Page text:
Moratorium Halts More Short-Term Rentals


The explosion of unpermitted short term rentals in private homes coupled with complaints from residents about their impact on neighborhood character led the City Council Tuesday to impose a 45-day moratorium on issuing any more short-term lodging permits.

The city will later consider imposing stricter regulations and even an outright ban on rentals of under 30 days.

Laguna joins other coastal cities attempting to deal with the metamorphosis of homes into high turnover vacation rentals and its consequences: the difficulty of extracting bed taxes from landlords flying under the radar, the reduced inventory of rental homes, and the impact on neighborhood culture.

“Our obligation is to the residents of Laguna Beach,” said Council member Toni Iseman, who advocated revoking any rentals under 30 days, called for steep fines for scofflaws, and proposed the 45-day moratorium while staff investigates solutions.

Whether or not the rules are changed, Mayor Pro Tem Steve Dicterow wants to identify and deal with violators. He proposed trying to penalize web sites for listing properties without permits.

While staff could look into laws that might reign in the worst consequences of the short-term rentals, Mayor Bob Whalen said the city’s priority must be to enforce compliance of the old laws or new ones.

Thanks to the advent of online booking services such as Airbnb, homeowners in popular tourist destinations have turned extra rooms into spare cash. Investors are also buying properties in coastal towns with the sole intention of renting them as vacation units, flooding established neighborhoods with a parade of visitors.

“Imagine an otherwise peaceful and quiet neighborhood turned into a motel zone,” said local artist and South Laguna resident David Milton in an interview. His life has been disrupted since nearby property owners began renting their homes to vacationers, who exhibit little concern for the work and sleep routines of long-term residents.

Owners renting out homes without permits have become adept at avoiding detection, said Assistant City Manager Christa Johnson, who compiled a comprehensive overview of the situation.

They tell renters to describe themselves as non-paying guests, if asked, and omit addresses and identifiable photos when marketing their homes online, she said.

Laguna established a permit process for short-term lodging in 1999. Of 100 applications since then, 64 received approval. More are coming in now. Even so, the hundreds of Laguna homes listed on rental websites far exceed the number of permit holders.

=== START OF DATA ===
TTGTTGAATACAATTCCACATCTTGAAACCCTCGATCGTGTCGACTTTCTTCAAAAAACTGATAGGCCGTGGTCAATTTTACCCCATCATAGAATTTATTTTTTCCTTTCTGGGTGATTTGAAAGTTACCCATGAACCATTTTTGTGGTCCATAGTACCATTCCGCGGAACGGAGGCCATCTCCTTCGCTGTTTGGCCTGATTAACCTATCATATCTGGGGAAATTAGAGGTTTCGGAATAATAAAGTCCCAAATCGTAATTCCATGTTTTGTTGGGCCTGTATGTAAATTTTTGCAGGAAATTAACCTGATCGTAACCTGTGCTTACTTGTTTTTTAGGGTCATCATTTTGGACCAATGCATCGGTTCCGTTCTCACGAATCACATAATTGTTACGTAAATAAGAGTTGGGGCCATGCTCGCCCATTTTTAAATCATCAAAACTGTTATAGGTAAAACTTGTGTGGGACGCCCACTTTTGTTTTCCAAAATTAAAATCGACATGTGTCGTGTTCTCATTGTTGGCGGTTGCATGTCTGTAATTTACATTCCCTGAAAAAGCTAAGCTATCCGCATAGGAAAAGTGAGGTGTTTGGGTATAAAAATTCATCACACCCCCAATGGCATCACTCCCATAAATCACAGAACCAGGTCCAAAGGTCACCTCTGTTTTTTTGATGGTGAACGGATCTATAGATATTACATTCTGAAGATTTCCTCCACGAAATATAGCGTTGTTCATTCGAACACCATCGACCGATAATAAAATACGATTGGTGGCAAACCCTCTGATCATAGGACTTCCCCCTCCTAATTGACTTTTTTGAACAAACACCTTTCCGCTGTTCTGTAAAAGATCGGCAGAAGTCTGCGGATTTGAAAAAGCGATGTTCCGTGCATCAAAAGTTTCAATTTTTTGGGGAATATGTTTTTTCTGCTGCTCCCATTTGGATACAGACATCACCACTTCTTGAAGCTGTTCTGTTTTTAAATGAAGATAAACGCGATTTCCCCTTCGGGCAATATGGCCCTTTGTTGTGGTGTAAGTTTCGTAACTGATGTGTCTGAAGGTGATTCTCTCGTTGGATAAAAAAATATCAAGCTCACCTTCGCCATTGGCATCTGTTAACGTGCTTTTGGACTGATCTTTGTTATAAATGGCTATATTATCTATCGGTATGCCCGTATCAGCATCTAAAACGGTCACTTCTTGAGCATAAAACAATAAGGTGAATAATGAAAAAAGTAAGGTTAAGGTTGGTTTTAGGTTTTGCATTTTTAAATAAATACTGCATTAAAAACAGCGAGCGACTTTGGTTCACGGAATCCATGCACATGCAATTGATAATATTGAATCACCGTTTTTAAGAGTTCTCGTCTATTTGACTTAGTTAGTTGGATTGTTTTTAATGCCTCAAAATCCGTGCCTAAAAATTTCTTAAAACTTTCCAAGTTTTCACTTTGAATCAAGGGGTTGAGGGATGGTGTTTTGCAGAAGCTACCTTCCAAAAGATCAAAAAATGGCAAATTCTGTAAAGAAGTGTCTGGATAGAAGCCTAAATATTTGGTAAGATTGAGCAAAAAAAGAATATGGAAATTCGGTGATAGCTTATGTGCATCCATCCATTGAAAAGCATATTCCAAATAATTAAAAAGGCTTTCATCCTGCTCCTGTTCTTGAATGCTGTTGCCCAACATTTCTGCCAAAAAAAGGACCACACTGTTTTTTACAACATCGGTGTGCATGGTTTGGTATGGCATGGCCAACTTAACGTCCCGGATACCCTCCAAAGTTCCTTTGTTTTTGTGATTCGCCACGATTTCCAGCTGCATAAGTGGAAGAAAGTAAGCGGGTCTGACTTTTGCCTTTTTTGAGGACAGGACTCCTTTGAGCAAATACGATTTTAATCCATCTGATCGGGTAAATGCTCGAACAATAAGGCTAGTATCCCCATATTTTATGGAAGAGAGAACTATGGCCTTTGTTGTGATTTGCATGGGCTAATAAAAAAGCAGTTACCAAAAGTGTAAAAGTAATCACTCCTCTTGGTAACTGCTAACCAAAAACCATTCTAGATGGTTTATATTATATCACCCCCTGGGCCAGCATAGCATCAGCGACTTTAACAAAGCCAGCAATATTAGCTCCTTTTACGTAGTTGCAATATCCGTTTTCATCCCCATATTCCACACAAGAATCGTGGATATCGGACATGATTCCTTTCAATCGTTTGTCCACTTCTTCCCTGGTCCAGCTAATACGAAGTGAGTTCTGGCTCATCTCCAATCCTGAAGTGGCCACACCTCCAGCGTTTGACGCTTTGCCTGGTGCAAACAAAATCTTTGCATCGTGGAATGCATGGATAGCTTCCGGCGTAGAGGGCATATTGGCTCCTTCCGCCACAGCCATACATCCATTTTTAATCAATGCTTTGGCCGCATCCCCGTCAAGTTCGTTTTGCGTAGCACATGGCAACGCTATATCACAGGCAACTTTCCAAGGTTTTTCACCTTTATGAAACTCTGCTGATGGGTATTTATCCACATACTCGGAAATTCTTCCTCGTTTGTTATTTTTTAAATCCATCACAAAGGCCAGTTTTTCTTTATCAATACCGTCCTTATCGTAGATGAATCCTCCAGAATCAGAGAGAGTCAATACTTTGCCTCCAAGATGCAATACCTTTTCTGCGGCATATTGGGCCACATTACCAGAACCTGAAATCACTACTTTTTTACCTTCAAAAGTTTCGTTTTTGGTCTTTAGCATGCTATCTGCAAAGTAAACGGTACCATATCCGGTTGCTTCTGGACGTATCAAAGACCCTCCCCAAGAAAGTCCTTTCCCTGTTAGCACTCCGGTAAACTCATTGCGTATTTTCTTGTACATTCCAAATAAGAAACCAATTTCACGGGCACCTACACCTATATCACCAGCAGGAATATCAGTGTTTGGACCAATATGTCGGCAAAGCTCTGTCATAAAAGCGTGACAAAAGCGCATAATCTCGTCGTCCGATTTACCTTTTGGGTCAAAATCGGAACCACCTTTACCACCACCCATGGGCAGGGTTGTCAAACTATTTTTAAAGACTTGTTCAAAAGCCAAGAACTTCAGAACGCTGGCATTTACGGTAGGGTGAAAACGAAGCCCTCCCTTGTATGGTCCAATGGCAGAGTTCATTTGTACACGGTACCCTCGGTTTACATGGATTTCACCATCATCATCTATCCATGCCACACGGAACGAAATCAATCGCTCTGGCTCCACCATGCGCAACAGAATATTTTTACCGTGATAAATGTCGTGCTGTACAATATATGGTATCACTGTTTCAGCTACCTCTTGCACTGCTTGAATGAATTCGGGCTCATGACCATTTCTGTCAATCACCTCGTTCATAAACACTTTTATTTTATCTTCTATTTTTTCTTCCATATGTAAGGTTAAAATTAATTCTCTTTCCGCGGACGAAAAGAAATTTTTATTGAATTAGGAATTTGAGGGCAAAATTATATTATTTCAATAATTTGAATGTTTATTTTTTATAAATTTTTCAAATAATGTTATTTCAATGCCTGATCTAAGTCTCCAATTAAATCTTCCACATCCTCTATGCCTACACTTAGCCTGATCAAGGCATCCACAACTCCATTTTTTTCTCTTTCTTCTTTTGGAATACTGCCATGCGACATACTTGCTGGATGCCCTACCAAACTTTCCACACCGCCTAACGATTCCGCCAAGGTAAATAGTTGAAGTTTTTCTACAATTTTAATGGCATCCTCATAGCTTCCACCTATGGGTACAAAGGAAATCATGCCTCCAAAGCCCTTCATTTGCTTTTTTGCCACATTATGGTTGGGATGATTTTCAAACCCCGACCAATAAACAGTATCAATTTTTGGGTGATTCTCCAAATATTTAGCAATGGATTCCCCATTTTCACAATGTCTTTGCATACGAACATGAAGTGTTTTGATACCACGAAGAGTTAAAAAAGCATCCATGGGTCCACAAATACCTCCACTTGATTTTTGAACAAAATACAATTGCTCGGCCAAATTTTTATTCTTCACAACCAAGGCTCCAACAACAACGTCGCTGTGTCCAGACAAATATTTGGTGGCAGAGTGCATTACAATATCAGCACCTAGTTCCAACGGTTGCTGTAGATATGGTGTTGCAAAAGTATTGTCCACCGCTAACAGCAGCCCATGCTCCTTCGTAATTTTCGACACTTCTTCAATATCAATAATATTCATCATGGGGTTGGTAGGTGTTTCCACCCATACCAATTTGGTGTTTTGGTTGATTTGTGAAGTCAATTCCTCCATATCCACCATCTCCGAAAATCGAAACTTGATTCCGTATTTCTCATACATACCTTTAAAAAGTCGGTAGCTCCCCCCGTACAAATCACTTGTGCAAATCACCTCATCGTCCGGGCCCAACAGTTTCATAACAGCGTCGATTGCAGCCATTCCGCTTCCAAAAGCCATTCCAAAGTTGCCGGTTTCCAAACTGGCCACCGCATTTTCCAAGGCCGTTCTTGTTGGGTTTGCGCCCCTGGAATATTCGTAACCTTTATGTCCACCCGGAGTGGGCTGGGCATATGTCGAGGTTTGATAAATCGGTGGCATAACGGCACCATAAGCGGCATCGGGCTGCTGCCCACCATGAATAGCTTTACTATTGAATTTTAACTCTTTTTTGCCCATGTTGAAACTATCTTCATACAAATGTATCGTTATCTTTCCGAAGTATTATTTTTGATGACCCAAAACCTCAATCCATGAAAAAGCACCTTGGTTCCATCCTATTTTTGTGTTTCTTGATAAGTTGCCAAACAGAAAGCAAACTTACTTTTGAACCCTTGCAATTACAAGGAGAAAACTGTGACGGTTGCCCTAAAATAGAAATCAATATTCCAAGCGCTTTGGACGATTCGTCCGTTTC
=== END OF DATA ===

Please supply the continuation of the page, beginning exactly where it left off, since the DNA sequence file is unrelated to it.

Homeowners wishing to rent to weekenders currently must pay a $275 fee to apply for a permit and notify neighbors of their intent. If no one objects, the city’s planning manager will approve the permit and the homeowner is required to obtain a business license and pay a 10 percent transient occupancy tax on the rental rate.

If the permit is denied, owners will often continue to rent illegally, because the financial gain outweighs any nominal fines, according to anecdotal reports. Some people are getting $30,000 to $40,000 a month illegally catering to short term renters, said resident Mark Gold.

The city received 56 complaints about unpermitted renters in 2104 and 19 new complaints last month alone, Johnson reported. While Airbnb started as a place for people to rent out a room or even a couch, almost all complaints in Laguna have been about entire units used as vacation rentals, she said.

The loss of inventory to short-term rentals is contributing to rates for long-term rentals that have never been higher, said ReMax realtor Nicola Peterson Willhoit, in an interview.

Johnson proposed immediate measures, such as maintaining a list of the permitted short-term rentals on the city’s website, proactive enforcement, rather than relying on complaints and supporting state bills on stricter regulation. She also the Council could follow the tack of other cities.

San Clemente, for example, hired a consultant for $5,000 to monitor booking sites, reaping $300,000 in increased bed taxes. Other cities have made progress getting web sites to share information. Santa Monica just last week banned the rental of full units, only allowing homeowners to rent out a portion of their home while they remain on the premises.

Local residents expressed concerns about losing neighborhood ambiance.

Over the past three years the short-term rentals have “brought hundreds of strangers into a community of 22 homes,” said Lynn Rappaport, who lives on Seacliff in South Laguna. “We the residents pay for their enjoyment by eliminating ours,” she said, insisting on more serious consequences to deter absentee owners who rent out properties.

Earlier, the Council granted the appeal of Reed Street homeowner Ronnie Rogers who lives in his guest house while renting the main two-bedroom house to vacationers. City planners denied him a short-term lodging permit based on opposition from neighbors.

The Council voted 4-1 to reverse that decision, in part because no one had ever complained about Rogers’ tenants. But they stipulated that the permit expire in a year and required Rogers to remain in residence during rentals.

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